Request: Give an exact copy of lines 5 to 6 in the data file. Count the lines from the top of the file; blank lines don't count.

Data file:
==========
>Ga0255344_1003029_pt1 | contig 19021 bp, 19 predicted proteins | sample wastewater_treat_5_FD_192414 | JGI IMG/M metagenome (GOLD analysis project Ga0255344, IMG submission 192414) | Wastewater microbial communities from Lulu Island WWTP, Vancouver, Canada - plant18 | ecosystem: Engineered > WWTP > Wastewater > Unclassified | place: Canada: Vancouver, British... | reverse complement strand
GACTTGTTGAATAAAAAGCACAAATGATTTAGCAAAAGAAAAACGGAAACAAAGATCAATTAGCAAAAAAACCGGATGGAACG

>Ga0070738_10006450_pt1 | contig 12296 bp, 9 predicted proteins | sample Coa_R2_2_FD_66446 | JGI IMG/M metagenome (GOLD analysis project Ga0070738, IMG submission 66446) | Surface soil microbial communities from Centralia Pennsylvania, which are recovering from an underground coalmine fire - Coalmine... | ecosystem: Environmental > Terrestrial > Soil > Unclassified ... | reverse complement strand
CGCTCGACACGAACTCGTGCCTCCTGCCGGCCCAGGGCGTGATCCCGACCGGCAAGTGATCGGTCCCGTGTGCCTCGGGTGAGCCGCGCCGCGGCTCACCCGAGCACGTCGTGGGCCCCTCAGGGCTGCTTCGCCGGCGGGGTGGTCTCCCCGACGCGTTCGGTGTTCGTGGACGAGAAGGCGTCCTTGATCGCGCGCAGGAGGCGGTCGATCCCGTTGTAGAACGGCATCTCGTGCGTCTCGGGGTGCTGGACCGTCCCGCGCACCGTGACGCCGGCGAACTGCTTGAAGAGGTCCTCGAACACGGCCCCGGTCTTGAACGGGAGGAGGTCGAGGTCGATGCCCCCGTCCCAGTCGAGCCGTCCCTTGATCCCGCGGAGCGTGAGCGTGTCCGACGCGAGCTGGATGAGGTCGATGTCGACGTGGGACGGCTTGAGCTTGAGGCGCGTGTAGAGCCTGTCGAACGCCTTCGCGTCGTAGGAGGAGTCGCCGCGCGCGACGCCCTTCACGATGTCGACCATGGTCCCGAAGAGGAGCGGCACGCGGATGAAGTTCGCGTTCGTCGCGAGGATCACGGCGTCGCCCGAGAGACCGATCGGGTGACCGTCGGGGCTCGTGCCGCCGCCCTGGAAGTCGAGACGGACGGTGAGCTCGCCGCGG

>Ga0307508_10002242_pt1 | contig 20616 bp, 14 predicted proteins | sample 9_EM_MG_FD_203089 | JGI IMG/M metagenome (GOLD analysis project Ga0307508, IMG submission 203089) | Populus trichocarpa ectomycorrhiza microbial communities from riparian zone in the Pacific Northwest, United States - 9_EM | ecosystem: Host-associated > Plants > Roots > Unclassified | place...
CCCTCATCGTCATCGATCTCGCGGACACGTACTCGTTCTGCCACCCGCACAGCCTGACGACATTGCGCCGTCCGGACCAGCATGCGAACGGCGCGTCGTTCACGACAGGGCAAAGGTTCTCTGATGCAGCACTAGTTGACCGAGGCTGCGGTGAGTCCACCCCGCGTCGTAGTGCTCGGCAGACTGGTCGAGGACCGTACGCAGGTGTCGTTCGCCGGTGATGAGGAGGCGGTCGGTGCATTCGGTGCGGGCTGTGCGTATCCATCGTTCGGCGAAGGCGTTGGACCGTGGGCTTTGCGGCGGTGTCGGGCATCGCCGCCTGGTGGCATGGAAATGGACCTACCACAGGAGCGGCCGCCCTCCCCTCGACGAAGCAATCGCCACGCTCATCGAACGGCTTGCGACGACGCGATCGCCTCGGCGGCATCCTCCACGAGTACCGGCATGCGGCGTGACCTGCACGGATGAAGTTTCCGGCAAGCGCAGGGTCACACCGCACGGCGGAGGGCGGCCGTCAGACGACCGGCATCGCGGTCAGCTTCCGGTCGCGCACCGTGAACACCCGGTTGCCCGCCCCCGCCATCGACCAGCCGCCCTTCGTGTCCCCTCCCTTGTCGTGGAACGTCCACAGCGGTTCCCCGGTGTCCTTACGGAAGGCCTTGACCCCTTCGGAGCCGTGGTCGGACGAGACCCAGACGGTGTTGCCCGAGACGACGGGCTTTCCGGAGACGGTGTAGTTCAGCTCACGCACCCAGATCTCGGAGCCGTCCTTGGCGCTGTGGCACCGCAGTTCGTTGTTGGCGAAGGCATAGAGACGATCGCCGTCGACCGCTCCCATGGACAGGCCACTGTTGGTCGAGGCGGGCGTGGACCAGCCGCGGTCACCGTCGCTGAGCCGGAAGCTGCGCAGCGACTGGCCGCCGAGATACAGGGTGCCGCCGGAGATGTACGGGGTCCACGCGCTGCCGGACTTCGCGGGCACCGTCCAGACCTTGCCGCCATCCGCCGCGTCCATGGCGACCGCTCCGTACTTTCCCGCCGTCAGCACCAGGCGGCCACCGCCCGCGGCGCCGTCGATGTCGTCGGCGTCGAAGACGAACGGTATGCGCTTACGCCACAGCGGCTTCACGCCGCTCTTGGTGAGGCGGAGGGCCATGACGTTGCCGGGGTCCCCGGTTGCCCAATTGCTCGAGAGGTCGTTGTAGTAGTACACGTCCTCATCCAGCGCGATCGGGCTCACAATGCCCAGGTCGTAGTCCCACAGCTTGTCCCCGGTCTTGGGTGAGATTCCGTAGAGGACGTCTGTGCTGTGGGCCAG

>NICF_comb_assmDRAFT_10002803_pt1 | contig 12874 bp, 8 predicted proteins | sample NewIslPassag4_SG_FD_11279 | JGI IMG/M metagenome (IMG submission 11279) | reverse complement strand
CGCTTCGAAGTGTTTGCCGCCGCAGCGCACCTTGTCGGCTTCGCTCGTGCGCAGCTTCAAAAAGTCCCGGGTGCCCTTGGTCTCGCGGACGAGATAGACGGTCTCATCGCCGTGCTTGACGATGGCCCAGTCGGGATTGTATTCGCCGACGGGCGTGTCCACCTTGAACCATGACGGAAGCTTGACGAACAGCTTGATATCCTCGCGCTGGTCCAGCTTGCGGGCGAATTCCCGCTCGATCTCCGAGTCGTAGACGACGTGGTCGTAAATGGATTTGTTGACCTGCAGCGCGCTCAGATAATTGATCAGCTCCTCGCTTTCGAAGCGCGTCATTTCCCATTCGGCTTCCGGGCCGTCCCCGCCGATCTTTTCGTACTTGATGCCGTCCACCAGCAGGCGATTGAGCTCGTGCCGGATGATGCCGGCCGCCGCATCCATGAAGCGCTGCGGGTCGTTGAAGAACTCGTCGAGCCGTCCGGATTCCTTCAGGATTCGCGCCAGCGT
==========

>Ga0307508_10002242_pt1 | contig 20616 bp, 14 predicted proteins | sample 9_EM_MG_FD_203089 | JGI IMG/M metagenome (GOLD analysis project Ga0307508, IMG submission 203089) | Populus trichocarpa ectomycorrhiza microbial communities from riparian zone in the Pacific Northwest, United States - 9_EM | ecosystem: Host-associated > Plants > Roots > Unclassified | place...
CCCTCATCGTCATCGATCTCGCGGACACGTACTCGTTCTGCCACCCGCACAGCCTGACGACATTGCGCCGTCCGGACCAGCATGCGAACGGCGCGTCGTTCACGACAGGGCAAAGGTTCTCTGATGCAGCACTAGTTGACCGAGGCTGCGGTGAGTCCACCCCGCGTCGTAGTGCTCGGCAGACTGGTCGAGGACCGTACGCAGGTGTCGTTCGCCGGTGATGAGGAGGCGGTCGGTGCATTCGGTGCGGGCTGTGCGTATCCATCGTTCGGCGAAGGCGTTGGACCGTGGGCTTTGCGGCGGTGTCGGGCATCGCCGCCTGGTGGCATGGAAATGGACCTACCACAGGAGCGGCCGCCCTCCCCTCGACGAAGCAATCGCCACGCTCATCGAACGGCTTGCGACGACGCGATCGCCTCGGCGGCATCCTCCACGAGTACCGGCATGCGGCGTGACCTGCACGGATGAAGTTTCCGGCAAGCGCAGGGTCACACCGCACGGCGGAGGGCGGCCGTCAGACGACCGGCATCGCGGTCAGCTTCCGGTCGCGCACCGTGAACACCCGGTTGCCCGCCCCCGCCATCGACCAGCCGCCCTTCGTGTCCCCTCCCTTGTCGTGGAACGTCCACAGCGGTTCCCCGGTGTCCTTACGGAAGGCCTTGACCCCTTCGGAGCCGTGGTCGGACGAGACCCAGACGGTGTTGCCCGAGACGACGGGCTTTCCGGAGACGGTGTAGTTCAGCTCACGCACCCAGATCTCGGAGCCGTCCTTGGCGCTGTGGCACCGCAGTTCGTTGTTGGCGAAGGCATAGAGACGATCGCCGTCGACCGCTCCCATGGACAGGCCACTGTTGGTCGAGGCGGGCGTGGACCAGCCGCGGTCACCGTCGCTGAGCCGGAAGCTGCGCAGCGACTGGCCGCCGAGATACAGGGTGCCGCCGGAGATGTACGGGGTCCACGCGCTGCCGGACTTCGCGGGCACCGTCCAGACCTTGCCGCCATCCGCCGCGTCCATGGCGACCGCTCCGTACTTTCCCGCCGTCAGCACCAGGCGGCCACCGCCCGCGGCGCCGTCGATGTCGTCGGCGTCGAAGACGAACGGTATGCGCTTACGCCACAGCGGCTTCACGCCGCTCTTGGTGAGGCGGAGGGCCATGACGTTGCCGGGGTCCCCGGTTGCCCAATTGCTCGAGAGGTCGTTGTAGTAGTACACGTCCTCATCCAGCGCGATCGGGCTCACAATGCCCAGGTCGTAGTCCCACAGCTTGTCCCCGGTCTTGGGTGAGATTCCGTAGAGGACGTCTGTGCTGTGGGCCAG